AH Primetime: Three Questions You Should Be Asking Before Buying An Android TV Device

If you are an android user then the last few months have been a turbulent few. Ever since Google unveiled Android 5.0 as Lollipop, nearly every manufacturer and user has been preoccupied with when Lollipop will be available for their devices. Most eyes were (and still are) on Samsung as they are the biggest android manufacturer. That said, they are also one of those that mess with Stock android the most. This is the downside with adding your own skin or interface to stock android. It means you have more to do when porting a new version of Android over. Those who stick more towards a stock version of Android (like Motorola), have less to do and as we have seen are able to push their update out quicker.

Either way, within hours of Lollipop being announced, manufacturers had to re-group and announce how long it would take them to make their update available. This led to the general consensus of 'ninety days'. It seemed as soon as one OEM said ninety days, the rest were all like "yeah, us too". Which in truth, is not a bad thing as it allows for most users to expect a similar time-frame. This varied approach to updating is a prime example of the other side of android. Google hit the nail on the head with their new 'be together. not the same' mantra, as we are all android but we are not the same, we do not have the same devices and we do not receive the same enduser experience. In fact, in terms of updating, we are neither the 'same' nor (as it would seem) 'together'.

This leads to an interesting question though. With the impending launch of Android TV about to drop in 2015. What will updates for Android TV be like? More importantly, who will be responsible for updating Android TV? There is no question about Google's position on mobile devices. The rules of the Open Handset Alliance (OHA) are clear. You can take stock Android and pretty much do whatever you want to it. But you (the manufacturer/carrier) are responsible for fixes, updates (both incremental and macro). Although, we (in principle) associate Android TV with Google, this is in fact, an extension of the android operating system we already know. As such, the same rules must be applied. AT CES this year, we heard from a bunch of companies who will be including Android TV in their products. But they are THEIR products, not Google's. The likes of Phillips, Huawei, Sony, Sharp (and whoever else comes out of the woodwork) will be the ones responsible for providing updates to their respective devices. Google will send them the source code and it will be up to them to implement and roll-out. Well, that is if the same rules apply?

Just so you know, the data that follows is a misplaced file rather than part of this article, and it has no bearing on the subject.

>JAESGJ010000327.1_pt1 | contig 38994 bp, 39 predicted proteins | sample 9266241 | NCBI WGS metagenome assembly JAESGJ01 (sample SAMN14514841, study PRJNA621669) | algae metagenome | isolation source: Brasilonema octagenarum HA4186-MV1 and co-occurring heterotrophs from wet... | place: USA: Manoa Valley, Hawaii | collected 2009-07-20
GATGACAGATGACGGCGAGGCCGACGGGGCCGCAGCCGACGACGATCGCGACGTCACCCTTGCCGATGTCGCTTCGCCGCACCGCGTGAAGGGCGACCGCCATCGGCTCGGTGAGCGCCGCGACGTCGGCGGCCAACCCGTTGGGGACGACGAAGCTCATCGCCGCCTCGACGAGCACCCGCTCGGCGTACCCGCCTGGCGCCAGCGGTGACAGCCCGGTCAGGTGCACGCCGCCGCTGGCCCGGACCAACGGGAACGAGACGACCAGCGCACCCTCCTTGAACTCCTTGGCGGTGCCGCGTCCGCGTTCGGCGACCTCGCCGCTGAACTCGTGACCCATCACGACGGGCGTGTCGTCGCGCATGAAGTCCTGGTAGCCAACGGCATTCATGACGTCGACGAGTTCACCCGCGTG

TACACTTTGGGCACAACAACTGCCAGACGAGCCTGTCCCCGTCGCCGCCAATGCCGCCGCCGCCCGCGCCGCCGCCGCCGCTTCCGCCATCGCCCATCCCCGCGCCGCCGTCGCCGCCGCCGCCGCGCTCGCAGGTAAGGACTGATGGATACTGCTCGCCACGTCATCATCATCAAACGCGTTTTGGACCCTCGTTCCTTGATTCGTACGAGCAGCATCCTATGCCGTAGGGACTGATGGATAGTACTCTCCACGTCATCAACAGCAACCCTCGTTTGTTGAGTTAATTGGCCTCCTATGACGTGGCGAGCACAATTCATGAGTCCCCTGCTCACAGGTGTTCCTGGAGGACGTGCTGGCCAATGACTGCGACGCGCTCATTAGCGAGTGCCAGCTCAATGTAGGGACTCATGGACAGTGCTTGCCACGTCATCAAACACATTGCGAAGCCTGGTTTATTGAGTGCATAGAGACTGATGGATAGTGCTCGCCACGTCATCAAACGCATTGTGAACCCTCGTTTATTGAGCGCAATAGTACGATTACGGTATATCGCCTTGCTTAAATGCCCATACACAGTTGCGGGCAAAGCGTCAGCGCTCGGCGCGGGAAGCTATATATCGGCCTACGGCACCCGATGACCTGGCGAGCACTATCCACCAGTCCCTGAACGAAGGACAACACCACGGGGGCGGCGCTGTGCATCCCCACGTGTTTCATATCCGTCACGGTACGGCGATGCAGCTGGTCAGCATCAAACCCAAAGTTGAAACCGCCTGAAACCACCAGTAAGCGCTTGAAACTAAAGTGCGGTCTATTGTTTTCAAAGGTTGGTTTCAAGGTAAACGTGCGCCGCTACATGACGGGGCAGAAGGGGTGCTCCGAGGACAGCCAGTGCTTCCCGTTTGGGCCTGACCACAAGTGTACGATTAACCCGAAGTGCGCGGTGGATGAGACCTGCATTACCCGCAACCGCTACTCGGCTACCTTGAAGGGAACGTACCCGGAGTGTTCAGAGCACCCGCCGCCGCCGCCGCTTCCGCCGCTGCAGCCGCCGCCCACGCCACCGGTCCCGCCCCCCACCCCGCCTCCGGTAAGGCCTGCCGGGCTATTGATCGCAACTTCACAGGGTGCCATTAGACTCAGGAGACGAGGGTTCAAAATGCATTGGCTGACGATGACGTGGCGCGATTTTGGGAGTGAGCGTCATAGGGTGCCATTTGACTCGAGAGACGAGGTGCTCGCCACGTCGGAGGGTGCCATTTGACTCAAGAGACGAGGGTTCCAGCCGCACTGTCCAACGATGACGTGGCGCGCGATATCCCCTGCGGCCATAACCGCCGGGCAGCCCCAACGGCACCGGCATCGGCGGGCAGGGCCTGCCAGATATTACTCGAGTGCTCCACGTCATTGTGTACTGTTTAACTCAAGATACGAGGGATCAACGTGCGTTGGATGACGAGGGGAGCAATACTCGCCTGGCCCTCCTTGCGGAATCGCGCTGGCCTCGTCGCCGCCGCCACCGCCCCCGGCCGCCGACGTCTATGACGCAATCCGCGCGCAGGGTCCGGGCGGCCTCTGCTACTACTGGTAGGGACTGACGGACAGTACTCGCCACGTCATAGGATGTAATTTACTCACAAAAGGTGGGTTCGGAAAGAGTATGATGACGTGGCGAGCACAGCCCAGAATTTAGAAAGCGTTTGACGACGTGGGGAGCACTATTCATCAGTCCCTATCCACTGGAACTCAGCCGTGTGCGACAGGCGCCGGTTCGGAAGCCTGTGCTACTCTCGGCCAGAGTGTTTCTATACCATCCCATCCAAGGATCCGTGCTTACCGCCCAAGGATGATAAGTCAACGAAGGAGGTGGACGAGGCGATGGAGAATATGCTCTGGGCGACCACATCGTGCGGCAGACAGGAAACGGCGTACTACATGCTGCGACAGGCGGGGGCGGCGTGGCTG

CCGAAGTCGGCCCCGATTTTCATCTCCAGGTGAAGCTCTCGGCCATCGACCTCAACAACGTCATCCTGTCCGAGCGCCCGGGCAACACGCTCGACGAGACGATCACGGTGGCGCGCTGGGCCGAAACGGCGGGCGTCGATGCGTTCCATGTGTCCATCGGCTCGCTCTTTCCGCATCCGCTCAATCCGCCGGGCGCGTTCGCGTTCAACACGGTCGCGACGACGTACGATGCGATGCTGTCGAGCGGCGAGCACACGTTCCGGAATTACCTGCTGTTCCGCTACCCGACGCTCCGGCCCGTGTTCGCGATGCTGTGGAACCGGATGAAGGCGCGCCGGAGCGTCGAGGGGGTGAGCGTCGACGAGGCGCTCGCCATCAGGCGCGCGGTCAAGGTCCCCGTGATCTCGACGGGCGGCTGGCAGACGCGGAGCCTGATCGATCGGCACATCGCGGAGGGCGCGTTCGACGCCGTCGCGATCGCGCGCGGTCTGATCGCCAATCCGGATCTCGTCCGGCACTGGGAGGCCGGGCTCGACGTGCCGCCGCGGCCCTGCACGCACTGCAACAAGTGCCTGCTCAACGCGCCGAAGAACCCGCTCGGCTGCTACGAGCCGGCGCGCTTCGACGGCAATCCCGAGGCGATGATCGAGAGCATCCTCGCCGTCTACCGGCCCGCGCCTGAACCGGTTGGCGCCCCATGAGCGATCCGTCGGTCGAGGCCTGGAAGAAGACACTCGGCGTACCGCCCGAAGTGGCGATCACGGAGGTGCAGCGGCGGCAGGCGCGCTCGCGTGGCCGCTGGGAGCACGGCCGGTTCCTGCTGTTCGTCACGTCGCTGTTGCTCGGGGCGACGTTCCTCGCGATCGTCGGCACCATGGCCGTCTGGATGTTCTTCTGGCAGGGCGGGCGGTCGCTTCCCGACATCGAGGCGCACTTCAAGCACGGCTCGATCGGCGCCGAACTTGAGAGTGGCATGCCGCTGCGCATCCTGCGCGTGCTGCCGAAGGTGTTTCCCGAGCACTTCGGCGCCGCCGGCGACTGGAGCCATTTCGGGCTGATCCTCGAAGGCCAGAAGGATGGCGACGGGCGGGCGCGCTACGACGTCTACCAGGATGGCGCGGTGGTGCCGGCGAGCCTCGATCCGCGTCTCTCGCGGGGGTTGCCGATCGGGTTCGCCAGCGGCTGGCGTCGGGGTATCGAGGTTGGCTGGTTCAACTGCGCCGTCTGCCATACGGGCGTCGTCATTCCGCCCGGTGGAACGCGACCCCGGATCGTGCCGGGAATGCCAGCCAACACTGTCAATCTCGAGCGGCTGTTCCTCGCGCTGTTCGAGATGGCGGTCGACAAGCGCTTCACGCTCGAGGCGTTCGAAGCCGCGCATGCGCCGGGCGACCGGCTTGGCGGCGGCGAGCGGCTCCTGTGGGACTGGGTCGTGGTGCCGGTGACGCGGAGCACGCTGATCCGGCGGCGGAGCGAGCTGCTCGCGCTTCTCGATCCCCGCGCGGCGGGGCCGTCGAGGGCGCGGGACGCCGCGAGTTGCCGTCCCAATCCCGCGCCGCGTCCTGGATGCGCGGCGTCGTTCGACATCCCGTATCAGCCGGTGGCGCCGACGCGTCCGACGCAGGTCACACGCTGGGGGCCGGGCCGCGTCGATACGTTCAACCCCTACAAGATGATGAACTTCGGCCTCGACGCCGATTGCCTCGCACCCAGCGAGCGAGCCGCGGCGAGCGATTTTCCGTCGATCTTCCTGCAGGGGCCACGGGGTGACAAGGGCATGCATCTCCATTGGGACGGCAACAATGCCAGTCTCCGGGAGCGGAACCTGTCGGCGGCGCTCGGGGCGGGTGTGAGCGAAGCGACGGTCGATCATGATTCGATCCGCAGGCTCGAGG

There is also another issue that comes to the updating question. When do updates stop? OK. You buy your Android TV and it comes with version yadda yadda yadda. You receive the update once Sony (or Philips or whoever) rolls it out. All is fine. Three years later, Android TV is being updated to Android TV Cubed (or whatever they call it). You are thinking, great, another new and massive update with all these announced features. Well, that's not quite how it works with Android on mobile is it! As part of the OHA, all manufacturers sign-up to offer users a two-year update period but beyond that, updates are no longer guaranteed. It is up to the grace of the manufacturer. In short, if they can be bothered to. Will that be the same for Android TV? Sony or Philips don't want you getting the newer software on your three year old TV when they are trying to sell you their latest offering. Why would they?

So although, Android TV is here and does look great and will (probably) revolutionize how we watch TV and engage with android, there remains these three burning questions. Who will update my Android TV device? How long will I have to wait for it to be updated after an update is released? And probably most importantly, how long can I expect updates for?

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About the Author

John Anon

John has been writing about and reviewing tech products since 2014 after making the transition from writing about and reviewing airlines. With a background in Psychology, John has a particular interest in the science and future of the industry. Besides adopting the Managing Editor role at AH John also covers much of the news surrounding audio and visual tech, including cord-cutting, the state of Pay-TV, and Android TV. Contact him at [email protected]